The coronavirus disease 2019 (COVID-19) is caused by severe acute respiratory syndrome coronavirus 2 (SARS-CoV-2), with clinical manifestation cases that are almost similar to those of common respiratory viral infections. This study determined the prevalence of SARS-CoV-2 and other acute respiratory viruses among patients with flu-like symptoms in Bukavu city, Democratic Republic of Congo. We screened 1352 individuals with flu-like illnesses seeking treatment in 10 health facilities. Nasopharyngeal swab specimens were collected to detect SARS-CoV-2 using real-time reverse transcription-polymerase chain reaction (RT-PCR), and 10 common respiratory viruses were detected by multiplex reverse transcription-polymerase chain reaction assay. Overall, 13.9% (188/1352) of patients were confirmed positive for SARS-CoV-2. Influenza A 5.6% (56/1352) and Influenza B 0.9% (12/1352) were the most common respiratory viruses detected. Overall, more than two cases of the other acute respiratory viruses were detected. Frequently observed symptoms associated with SARS-CoV-2 positivity were shivering (47.8%; OR = 1.8; CI: 0.88–1.35), cough (89.6%; OR = 6.5, CI: 2.16–28.2), and myalgia and dizziness (59.7%; OR = 2.7; CI: 1.36–5.85). Moreover, coinfection was observed in 12 (11.5%) specimens. SARS-CoV-2 and influenza A were the most cooccurring infections, accounting for 33.3% of all positive cases. This study demonstrates cases of COVID-19 infections cooccurring with other acute respiratory infections in Bukavu city during the ongoing outbreak of COVID-19. Therefore, testing for respiratory viruses should be performed in all patients with flu-like symptoms for effective surveillance of the transmission patterns in the COVID-19 affected areas for optimal treatment and effective disease management.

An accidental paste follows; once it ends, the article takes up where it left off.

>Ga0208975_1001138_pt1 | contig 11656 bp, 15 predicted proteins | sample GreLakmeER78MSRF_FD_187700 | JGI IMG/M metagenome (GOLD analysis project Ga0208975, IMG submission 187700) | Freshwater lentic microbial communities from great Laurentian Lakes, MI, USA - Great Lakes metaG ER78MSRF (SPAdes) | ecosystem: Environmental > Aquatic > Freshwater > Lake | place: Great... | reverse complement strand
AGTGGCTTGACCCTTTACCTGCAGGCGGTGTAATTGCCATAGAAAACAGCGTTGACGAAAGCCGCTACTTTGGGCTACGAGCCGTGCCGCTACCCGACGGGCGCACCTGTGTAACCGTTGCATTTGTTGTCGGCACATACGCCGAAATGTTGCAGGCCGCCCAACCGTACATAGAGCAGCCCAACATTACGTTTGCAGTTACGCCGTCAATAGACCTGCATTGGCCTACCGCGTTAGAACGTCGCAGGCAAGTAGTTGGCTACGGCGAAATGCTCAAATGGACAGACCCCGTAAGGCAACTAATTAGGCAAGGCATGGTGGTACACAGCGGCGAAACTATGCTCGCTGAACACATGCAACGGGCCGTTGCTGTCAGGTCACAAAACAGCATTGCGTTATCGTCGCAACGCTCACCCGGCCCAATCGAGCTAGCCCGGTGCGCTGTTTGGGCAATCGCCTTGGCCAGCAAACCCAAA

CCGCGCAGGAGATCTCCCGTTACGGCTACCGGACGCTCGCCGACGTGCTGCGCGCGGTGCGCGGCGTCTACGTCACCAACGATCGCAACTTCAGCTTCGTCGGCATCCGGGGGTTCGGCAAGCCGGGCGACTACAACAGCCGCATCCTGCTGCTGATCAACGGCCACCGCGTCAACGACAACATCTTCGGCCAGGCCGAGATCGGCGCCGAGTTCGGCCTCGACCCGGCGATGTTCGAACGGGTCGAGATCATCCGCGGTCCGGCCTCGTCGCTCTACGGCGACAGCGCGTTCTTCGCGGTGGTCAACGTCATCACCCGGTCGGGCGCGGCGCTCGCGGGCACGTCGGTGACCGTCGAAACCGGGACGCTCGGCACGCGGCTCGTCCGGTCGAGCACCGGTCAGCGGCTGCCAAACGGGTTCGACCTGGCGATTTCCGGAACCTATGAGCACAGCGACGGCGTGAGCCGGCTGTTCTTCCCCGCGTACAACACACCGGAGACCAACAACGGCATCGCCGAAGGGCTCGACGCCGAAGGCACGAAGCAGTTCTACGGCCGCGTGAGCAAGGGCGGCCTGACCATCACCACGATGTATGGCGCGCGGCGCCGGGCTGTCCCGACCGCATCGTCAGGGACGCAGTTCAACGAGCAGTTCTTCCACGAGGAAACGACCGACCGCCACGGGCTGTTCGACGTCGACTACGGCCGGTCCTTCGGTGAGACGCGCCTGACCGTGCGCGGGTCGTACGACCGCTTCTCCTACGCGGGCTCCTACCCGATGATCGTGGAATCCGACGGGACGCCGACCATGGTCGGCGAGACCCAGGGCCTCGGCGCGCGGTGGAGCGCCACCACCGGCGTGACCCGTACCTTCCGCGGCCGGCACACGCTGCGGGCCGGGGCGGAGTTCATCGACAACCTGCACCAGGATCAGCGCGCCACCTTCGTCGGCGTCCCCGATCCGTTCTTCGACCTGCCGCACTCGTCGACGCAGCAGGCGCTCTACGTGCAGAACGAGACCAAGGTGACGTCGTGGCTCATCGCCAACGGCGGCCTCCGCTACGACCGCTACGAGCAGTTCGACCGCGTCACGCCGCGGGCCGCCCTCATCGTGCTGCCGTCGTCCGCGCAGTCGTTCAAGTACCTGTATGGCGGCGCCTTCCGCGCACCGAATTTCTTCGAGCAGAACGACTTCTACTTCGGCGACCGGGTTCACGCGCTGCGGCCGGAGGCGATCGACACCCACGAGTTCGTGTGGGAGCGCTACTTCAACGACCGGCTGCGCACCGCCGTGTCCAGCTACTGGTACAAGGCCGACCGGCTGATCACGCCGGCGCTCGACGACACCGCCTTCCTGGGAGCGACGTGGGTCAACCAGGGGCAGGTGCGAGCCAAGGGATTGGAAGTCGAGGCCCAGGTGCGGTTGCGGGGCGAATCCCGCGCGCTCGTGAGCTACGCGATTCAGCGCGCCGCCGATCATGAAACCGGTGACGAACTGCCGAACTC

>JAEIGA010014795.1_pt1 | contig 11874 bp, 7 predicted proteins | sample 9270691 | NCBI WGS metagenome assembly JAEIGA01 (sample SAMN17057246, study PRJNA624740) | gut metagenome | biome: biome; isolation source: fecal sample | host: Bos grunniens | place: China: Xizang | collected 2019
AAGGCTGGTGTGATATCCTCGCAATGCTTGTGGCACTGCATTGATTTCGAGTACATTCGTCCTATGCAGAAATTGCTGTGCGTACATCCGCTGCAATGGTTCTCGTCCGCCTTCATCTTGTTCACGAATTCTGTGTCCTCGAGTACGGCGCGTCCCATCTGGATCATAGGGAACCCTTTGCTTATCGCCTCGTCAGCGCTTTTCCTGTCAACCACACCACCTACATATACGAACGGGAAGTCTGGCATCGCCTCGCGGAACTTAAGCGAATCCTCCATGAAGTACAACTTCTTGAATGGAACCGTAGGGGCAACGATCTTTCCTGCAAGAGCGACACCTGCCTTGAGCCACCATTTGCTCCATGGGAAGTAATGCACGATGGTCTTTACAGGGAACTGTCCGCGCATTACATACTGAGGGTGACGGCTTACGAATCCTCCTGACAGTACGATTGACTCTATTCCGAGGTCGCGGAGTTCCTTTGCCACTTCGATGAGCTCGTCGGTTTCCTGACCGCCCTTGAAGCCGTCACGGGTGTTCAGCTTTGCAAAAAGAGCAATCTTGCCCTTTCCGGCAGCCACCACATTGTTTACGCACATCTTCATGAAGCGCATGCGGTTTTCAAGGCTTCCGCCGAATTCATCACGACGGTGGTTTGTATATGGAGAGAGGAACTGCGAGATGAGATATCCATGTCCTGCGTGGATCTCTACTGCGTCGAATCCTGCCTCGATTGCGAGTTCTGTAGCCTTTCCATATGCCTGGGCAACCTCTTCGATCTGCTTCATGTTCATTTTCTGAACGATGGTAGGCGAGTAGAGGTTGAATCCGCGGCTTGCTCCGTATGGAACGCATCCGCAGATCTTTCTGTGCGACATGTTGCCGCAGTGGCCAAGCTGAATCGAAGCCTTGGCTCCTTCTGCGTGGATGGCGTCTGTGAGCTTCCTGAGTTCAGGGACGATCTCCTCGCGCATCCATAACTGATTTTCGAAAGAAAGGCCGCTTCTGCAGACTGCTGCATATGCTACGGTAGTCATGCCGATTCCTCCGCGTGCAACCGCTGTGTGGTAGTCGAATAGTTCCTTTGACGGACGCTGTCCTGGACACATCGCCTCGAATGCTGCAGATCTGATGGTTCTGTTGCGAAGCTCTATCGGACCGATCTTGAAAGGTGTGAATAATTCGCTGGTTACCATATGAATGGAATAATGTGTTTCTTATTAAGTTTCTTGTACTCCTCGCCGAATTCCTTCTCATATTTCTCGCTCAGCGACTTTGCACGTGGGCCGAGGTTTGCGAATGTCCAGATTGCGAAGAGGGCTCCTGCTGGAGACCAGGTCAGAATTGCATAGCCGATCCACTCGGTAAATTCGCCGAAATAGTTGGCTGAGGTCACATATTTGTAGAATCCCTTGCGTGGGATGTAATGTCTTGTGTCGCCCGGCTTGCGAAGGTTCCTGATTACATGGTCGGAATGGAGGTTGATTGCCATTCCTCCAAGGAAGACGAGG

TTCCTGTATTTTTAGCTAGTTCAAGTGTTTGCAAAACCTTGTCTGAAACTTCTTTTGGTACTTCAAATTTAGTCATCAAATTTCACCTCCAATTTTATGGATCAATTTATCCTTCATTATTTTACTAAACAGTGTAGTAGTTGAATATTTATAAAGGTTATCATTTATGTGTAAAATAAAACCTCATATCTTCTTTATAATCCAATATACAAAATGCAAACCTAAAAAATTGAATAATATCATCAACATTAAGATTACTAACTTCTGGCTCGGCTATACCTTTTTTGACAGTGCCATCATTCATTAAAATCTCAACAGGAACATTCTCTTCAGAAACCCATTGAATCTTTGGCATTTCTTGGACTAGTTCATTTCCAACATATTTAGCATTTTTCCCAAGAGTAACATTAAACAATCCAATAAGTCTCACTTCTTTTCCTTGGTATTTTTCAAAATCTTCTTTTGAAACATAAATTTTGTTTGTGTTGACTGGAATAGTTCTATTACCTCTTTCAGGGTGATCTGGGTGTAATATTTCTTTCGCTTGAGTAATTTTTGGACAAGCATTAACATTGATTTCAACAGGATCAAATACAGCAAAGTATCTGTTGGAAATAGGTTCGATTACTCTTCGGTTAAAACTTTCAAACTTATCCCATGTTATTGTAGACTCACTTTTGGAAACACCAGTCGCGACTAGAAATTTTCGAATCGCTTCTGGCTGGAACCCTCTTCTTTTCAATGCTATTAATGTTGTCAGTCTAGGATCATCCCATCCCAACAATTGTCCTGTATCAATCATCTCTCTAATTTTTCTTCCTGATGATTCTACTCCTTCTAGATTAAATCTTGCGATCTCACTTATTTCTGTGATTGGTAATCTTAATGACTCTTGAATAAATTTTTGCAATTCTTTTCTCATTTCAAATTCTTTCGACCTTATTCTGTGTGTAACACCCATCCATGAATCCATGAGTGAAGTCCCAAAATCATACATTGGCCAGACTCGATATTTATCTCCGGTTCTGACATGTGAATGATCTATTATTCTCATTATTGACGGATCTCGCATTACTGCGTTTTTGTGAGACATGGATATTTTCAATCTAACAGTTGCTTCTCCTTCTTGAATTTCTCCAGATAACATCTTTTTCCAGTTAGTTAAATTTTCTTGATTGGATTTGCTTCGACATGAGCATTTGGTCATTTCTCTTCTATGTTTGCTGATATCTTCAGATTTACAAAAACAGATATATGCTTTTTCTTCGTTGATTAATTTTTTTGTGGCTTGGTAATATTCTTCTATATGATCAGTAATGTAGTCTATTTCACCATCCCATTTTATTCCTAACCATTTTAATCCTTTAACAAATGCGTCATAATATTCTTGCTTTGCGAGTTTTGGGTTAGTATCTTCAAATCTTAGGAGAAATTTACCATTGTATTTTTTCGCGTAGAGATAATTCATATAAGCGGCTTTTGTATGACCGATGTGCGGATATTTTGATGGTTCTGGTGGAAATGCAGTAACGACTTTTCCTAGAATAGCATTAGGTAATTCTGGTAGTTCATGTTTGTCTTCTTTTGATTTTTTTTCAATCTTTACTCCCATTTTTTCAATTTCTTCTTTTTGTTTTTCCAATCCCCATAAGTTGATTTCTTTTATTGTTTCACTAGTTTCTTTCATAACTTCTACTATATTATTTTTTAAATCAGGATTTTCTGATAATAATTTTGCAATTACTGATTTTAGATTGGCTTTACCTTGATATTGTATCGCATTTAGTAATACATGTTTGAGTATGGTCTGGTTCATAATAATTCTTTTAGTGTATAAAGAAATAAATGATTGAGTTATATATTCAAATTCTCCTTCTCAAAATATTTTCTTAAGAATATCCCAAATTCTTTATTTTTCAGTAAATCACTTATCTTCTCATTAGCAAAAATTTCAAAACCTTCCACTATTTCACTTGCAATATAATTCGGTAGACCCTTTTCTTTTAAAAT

Understanding local knowledge and practices of soil and water conservation is essential for designing and implementing cost-effective and sustainable erosion control programs, and thus reducing soil erosion adverse impacts on agricultural lands. This study investigated the farmers' perception of soil erosion challenges, knowledge on management, and practices implemented in smallholder farms in northern Kabare, South-Kivu province, eastern Democratic Republic of Congo (DRC). Data was collected through individual interviews with 257 randomly selected farmers, coupled with focus group discussions. Results showed that soil erosion was a common phenomenon in more than three-quarters (76%) of surveyed farms. Eleven soil conservation techniques (SCT) were known by farmers, of which, only six were routinely implemented on farms: mulching (36% farms), continuous or tied ridges (26% farms), hedges (19% farms), channels and drains (10% farms); infiltration ditches (4% farms), and terraces (2% farms). The effectiveness of each soil conservation strategy at the farm level depended on the number of techniques simultaneously practiced by a farmer, the farm location along the slope, the integration of livestock into farming systems, the farmer's main activity and income level, and more importantly, the farmer knowledge on soil erosion control measures. Farmer participation in farmers' associations (or cooperatives) was instrumental in his/her ability to control erosion at the farm level in the study area. This study was one of the few that tackled the role played by farmers’ perception on the adoption of SCT in eastern DRC and opens an avenue in developing programs associating scientific and indigenous knowledge for sustainable soil erosion control.